Frederick Meredith was the president of the ruling British Ice Hockey Association (BIHA) during the 1980s and 1990s when the sport underwent an enormous expansion with around 40 new ice rinks, and the governing body acquired several lucrative sponsorships.

Originally from Montreal with a British father and a Canadian mother, Frederick became engrossed in ice hockey from an early age and it grew into a lifelong involvement. He came here at the age of 18 as a student at Trinity College, Cambridge, and graduated with degrees in law and economics. On his arrival he was welcomed into the varsity ice hockey team as a netminder, a position he liked as it combined his favourite school sports of ice hockey and cricket where he was a wicket keeper.

The Light Blues were then perennial losers to their Oxford rivals, the Dark Blues, but he helped to turn their fortunes around, the team going from an 11-1 defeat in 1956 to a 6-1 win in 1958 when he was also the team’s coach. With Meredith behind the bench, Cambridge lost only once until he stepped down in 1962.

The BIHA’s then somewhat elitist rules granted the captains of the Oxford and Cambridge varsity teams an automatic place on the Council of the governing body and Frederick became Cambridge’s representative. His abilities must have impressed as in 1960, aged 23, he was elected a ‘personal member’ of the Council, effectively a directorship. This resulted two years later in a trip to the USA with the British team as the BIHA’s representative at the World Championships.

After serving as BIHA secretary in 1971-73, his career as a management consultant with IBM curtailed his ice hockey administration duties. But he retained his place on the BIHA and upon the retirement of president John ‘Bunny’ Ahearne in 1982, Meredith took over the role at precisely the start of the game’s unexpected revival.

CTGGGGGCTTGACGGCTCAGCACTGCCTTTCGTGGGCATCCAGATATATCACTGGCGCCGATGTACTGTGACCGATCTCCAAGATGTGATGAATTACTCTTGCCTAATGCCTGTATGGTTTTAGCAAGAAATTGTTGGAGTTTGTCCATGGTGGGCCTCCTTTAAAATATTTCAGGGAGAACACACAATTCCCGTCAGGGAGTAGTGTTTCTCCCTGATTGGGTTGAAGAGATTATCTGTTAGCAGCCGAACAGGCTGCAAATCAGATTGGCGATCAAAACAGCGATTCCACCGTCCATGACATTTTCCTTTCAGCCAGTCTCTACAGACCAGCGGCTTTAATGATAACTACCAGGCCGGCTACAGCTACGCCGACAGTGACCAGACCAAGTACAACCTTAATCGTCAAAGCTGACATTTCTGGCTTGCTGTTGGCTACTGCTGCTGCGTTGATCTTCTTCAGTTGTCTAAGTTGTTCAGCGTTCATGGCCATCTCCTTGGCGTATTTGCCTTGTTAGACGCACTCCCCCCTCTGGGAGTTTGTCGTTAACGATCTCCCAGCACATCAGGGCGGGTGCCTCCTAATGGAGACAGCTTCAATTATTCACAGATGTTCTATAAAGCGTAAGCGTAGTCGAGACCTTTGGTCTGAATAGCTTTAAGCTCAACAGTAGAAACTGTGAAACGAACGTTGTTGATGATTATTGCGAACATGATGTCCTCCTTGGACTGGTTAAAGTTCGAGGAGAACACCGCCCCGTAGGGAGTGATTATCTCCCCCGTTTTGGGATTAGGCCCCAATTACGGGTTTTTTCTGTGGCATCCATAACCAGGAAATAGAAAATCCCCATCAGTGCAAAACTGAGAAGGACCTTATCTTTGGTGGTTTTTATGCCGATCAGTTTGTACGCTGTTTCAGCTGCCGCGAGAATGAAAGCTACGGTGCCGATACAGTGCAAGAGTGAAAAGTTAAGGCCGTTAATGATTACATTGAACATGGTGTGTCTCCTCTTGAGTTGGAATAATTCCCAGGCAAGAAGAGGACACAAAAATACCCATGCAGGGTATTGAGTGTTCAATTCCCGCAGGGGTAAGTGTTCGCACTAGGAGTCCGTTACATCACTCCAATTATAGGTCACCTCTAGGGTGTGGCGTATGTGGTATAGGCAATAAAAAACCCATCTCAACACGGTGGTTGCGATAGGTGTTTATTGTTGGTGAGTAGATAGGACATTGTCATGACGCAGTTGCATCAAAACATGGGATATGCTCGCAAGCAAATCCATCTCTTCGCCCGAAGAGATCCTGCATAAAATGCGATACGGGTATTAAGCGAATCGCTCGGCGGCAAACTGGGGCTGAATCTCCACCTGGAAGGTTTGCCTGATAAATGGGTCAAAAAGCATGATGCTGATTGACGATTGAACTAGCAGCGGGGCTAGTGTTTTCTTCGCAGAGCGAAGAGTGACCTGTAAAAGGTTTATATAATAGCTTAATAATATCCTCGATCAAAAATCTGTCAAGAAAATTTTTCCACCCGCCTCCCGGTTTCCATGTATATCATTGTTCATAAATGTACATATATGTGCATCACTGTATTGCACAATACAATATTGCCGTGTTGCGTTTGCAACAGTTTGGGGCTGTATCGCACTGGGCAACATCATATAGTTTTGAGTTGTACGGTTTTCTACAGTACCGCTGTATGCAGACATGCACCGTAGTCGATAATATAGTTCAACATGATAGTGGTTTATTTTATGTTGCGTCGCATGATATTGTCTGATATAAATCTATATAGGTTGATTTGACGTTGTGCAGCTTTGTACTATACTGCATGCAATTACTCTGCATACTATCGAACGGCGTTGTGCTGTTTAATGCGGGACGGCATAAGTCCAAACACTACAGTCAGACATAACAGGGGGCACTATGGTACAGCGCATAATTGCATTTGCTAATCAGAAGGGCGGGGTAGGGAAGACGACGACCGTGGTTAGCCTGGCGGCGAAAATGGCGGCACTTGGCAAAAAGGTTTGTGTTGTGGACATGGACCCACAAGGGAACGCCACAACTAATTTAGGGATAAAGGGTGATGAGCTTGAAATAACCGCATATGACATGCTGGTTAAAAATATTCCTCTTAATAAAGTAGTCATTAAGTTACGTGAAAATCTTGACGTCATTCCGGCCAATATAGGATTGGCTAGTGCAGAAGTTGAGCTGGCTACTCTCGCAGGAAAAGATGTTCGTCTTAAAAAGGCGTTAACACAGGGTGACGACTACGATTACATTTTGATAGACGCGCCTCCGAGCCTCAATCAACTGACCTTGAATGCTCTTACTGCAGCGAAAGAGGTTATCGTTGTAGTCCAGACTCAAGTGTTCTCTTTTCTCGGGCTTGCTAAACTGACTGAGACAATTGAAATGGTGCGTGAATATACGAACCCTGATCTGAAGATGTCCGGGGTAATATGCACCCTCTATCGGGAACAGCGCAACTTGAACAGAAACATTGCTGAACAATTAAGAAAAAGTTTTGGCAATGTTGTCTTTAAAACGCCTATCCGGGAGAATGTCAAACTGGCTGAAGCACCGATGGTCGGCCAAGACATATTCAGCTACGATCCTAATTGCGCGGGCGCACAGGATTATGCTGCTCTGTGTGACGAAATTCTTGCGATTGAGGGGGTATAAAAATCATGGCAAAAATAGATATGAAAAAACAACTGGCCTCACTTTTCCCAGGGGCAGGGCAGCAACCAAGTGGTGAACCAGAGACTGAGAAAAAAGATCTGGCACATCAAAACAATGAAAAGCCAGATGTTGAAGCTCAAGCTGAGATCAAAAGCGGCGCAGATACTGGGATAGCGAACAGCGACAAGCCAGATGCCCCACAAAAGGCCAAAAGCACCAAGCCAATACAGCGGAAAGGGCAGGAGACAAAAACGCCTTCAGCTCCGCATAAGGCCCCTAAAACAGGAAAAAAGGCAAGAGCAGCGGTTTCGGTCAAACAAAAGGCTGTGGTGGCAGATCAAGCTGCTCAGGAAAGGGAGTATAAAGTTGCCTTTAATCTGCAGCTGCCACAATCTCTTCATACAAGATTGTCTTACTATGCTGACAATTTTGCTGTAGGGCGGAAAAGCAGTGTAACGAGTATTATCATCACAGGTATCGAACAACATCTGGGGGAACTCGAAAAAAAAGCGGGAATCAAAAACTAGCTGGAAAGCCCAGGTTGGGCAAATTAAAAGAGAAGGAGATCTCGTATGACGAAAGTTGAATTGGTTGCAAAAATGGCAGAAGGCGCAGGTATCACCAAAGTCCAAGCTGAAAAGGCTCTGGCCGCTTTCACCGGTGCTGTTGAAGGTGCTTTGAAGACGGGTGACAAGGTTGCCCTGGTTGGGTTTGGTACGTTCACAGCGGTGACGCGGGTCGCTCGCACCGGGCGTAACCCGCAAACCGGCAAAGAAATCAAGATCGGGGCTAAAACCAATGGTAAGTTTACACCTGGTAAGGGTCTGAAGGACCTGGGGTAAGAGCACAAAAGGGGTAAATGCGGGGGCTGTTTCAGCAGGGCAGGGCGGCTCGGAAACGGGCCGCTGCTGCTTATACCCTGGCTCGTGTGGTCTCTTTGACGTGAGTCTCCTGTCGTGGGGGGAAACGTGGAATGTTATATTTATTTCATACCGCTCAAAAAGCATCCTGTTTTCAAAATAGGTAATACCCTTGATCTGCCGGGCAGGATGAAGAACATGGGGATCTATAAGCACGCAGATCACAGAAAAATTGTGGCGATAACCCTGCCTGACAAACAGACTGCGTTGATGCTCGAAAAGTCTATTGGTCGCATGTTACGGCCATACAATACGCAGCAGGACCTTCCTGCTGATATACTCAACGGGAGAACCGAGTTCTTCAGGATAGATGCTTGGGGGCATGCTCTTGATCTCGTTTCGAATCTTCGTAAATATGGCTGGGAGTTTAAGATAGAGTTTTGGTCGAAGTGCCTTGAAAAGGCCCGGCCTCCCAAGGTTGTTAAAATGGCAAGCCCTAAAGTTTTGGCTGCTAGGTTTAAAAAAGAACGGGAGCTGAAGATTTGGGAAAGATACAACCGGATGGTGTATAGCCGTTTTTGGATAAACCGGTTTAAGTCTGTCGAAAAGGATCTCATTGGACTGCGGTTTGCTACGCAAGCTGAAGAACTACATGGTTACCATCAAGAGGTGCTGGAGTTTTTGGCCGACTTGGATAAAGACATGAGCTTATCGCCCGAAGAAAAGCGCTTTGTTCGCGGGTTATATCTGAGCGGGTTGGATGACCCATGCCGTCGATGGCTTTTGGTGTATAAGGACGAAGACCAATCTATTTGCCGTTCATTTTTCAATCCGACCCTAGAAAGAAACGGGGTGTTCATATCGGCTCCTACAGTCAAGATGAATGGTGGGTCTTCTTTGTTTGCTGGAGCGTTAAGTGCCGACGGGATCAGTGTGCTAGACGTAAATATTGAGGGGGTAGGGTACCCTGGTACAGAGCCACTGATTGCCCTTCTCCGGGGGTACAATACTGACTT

The workload which he and the governing body took on during his 17-year reign was phenomenal. The BIHA acquired three blue chip sponsors – Whitbread, Norwich Union Insurance and Benson & Hedges. A BBC-TV contract was signed and a new league, the Heineken British League, was formed. The sponsors had been tempted by the largest rink building programme for half-a-century, initiated by the Sports Council, but this only added to the administrative toll.

The highlight was the Heineken British Championships at Wembley Arena. Inaugurated in 1983 by Whitbread, who owned the lager brand name, the climax to the season attracted around 25,000 fans a year to what was dubbed ‘the sport’s spiritual home’ in north London. Around £5 million was invested in the ‘Wembley weekends’ and the new league until 1993.

The British men’s senior team played their part in this resurgence, too, racing from Pool D of the World Championships in 1990 to a place in the top 12 nations in 1994, a level previously achieved three decades earlier.

Moreover, much of this period coincided with football’s worst spell of the century, enabling ice hockey’s credibility and its public and media profiles to rise to heights not seen before or since. No wonder this time has since become known as ice hockey’s second Golden Era (the first being roughly 1935-55).

Frederick received yeoman assistance from the BIHA’s secretary Mrs Pat Marsh – also a Hall of Famer. But the voluntary hours that he put in while still holding down his day job also ate into his family time and his holidays. They were sacrifices he was happy to make and he was quick to credit the major sponsor for ice hockey’s newfound success, saying: “The dramatic growth of the sport in this country would not have been possible without Heineken’s backing”.

After the BIHA’s unfortunate demise in 1999 Freddie remained in close touch with the game, trying to help resolve the bitter dispute between the new Elite League and the incumbent British National League, and serving on the short-lived Great Britain Ice Hockey Board. He was often seen at the Elite League’s finals weekend in Nottingham presenting the medals.

Meanwhile, in 1987 Frederick had become a member of the British Olympic Committee, later being elected to the executive board and joining several working parties. But he spent most of his energies on ice hockey at the international level where in 1988 he was elected to the Rules Committee of the IIHF. In 1994 he became a respected Council member of the world governing body, chairing several important committees and travelling widely to supervise various levels of the World and European Championships. When he reached the IIHF’s compulsory retirement age of 75 in 2012, he was made a Life Member.

Frederick William Louis Meredith was born in Montreal, Canada on 24 November 1936 and now lives near Maidenhead, Berkshire. He was inducted into the Hall of Fame in 2003. His paternal grandfather, also named Frederick Meredith, was honorary president of the Montreal Victorias when they won the Stanley Cup in 1895, 1896 and 1897.